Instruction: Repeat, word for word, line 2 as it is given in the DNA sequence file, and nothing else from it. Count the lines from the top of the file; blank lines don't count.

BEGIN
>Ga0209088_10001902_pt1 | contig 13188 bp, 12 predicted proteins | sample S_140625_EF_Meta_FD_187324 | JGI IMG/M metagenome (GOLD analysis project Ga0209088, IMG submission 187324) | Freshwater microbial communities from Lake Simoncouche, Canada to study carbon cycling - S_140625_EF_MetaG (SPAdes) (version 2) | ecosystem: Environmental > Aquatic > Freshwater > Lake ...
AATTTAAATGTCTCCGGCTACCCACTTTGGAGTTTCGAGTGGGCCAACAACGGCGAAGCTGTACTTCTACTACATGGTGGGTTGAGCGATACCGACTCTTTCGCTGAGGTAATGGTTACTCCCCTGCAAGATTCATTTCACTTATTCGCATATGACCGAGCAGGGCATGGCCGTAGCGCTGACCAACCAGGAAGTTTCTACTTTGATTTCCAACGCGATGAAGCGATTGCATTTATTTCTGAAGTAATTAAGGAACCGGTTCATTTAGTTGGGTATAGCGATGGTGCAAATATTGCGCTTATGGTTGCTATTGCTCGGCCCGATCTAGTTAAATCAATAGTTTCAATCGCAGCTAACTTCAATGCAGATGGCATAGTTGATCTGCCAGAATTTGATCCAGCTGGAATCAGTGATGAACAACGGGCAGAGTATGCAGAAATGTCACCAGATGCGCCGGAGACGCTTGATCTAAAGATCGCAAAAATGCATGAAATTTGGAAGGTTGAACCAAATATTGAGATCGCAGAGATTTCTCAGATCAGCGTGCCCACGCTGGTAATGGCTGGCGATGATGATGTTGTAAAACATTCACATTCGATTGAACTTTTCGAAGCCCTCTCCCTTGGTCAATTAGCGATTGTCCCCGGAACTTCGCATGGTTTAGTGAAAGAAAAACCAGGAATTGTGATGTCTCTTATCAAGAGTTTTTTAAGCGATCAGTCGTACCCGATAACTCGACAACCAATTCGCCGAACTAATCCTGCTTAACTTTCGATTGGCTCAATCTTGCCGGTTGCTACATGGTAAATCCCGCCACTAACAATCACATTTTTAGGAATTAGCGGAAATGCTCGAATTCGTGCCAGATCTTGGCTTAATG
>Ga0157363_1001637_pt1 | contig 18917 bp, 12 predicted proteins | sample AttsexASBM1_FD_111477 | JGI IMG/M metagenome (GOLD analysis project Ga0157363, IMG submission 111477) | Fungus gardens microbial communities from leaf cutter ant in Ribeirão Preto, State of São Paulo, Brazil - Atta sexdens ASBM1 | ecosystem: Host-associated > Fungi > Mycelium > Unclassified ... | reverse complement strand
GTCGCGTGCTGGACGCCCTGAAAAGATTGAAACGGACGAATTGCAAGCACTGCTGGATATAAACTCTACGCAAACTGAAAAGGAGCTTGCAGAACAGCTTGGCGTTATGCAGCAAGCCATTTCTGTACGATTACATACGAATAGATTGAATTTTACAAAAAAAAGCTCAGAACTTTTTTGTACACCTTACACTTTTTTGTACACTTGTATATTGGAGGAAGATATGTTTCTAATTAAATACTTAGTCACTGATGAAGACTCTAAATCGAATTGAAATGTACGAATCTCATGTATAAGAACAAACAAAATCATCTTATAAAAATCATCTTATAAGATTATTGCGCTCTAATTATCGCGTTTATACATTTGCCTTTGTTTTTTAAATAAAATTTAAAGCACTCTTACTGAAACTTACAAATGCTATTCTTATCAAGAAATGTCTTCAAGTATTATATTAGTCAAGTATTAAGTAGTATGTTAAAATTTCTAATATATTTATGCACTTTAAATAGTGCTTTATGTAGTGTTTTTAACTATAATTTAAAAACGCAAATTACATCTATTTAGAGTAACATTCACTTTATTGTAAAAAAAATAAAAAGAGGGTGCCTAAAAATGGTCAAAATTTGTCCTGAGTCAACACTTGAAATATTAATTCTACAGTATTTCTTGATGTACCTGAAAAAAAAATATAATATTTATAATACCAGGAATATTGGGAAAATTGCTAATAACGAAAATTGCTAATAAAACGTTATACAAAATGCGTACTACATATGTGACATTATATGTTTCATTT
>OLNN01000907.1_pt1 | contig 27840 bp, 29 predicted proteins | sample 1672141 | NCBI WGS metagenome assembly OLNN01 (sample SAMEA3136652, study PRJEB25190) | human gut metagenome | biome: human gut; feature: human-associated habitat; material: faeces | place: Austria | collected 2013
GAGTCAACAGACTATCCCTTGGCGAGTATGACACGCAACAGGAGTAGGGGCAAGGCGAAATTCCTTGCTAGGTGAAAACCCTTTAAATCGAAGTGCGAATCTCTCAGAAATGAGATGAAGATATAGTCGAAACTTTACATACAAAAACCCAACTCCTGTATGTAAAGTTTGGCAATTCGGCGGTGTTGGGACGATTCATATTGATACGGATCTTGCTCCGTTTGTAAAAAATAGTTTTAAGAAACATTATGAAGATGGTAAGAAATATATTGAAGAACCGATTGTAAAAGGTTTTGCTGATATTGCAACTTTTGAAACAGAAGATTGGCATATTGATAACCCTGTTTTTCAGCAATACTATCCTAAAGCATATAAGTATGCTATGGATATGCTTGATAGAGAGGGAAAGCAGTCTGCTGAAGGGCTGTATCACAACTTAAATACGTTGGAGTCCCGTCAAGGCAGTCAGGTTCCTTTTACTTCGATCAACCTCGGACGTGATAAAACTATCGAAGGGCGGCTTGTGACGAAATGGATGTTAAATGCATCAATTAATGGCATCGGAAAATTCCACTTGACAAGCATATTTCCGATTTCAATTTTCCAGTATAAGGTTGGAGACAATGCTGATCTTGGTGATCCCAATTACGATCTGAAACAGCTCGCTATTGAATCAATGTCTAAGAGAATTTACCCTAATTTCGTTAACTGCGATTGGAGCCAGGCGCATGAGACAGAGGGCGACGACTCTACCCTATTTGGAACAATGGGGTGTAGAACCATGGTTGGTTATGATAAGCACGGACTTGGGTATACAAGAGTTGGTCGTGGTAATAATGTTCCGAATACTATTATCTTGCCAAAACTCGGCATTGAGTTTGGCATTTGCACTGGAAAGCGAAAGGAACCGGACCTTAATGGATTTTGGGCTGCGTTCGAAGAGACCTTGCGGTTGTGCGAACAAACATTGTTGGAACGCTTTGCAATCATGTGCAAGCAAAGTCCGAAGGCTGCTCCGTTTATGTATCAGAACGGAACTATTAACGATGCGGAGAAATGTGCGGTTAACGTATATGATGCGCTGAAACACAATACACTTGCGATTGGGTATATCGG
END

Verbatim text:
AATTTAAATGTCTCCGGCTACCCACTTTGGAGTTTCGAGTGGGCCAACAACGGCGAAGCTGTACTTCTACTACATGGTGGGTTGAGCGATACCGACTCTTTCGCTGAGGTAATGGTTACTCCCCTGCAAGATTCATTTCACTTATTCGCATATGACCGAGCAGGGCATGGCCGTAGCGCTGACCAACCAGGAAGTTTCTACTTTGATTTCCAACGCGATGAAGCGATTGCATTTATTTCTGAAGTAATTAAGGAACCGGTTCATTTAGTTGGGTATAGCGATGGTGCAAATATTGCGCTTATGGTTGCTATTGCTCGGCCCGATCTAGTTAAATCAATAGTTTCAATCGCAGCTAACTTCAATGCAGATGGCATAGTTGATCTGCCAGAATTTGATCCAGCTGGAATCAGTGATGAACAACGGGCAGAGTATGCAGAAATGTCACCAGATGCGCCGGAGACGCTTGATCTAAAGATCGCAAAAATGCATGAAATTTGGAAGGTTGAACCAAATATTGAGATCGCAGAGATTTCTCAGATCAGCGTGCCCACGCTGGTAATGGCTGGCGATGATGATGTTGTAAAACATTCACATTCGATTGAACTTTTCGAAGCCCTCTCCCTTGGTCAATTAGCGATTGTCCCCGGAACTTCGCATGGTTTAGTGAAAGAAAAACCAGGAATTGTGATGTCTCTTATCAAGAGTTTTTTAAGCGATCAGTCGTACCCGATAACTCGACAACCAATTCGCCGAACTAATCCTGCTTAACTTTCGATTGGCTCAATCTTGCCGGTTGCTACATGGTAAATCCCGCCACTAACAATCACATTTTTAGGAATTAGCGGAAATGCTCGAATTCGTGCCAGATCTTGGCTTAATG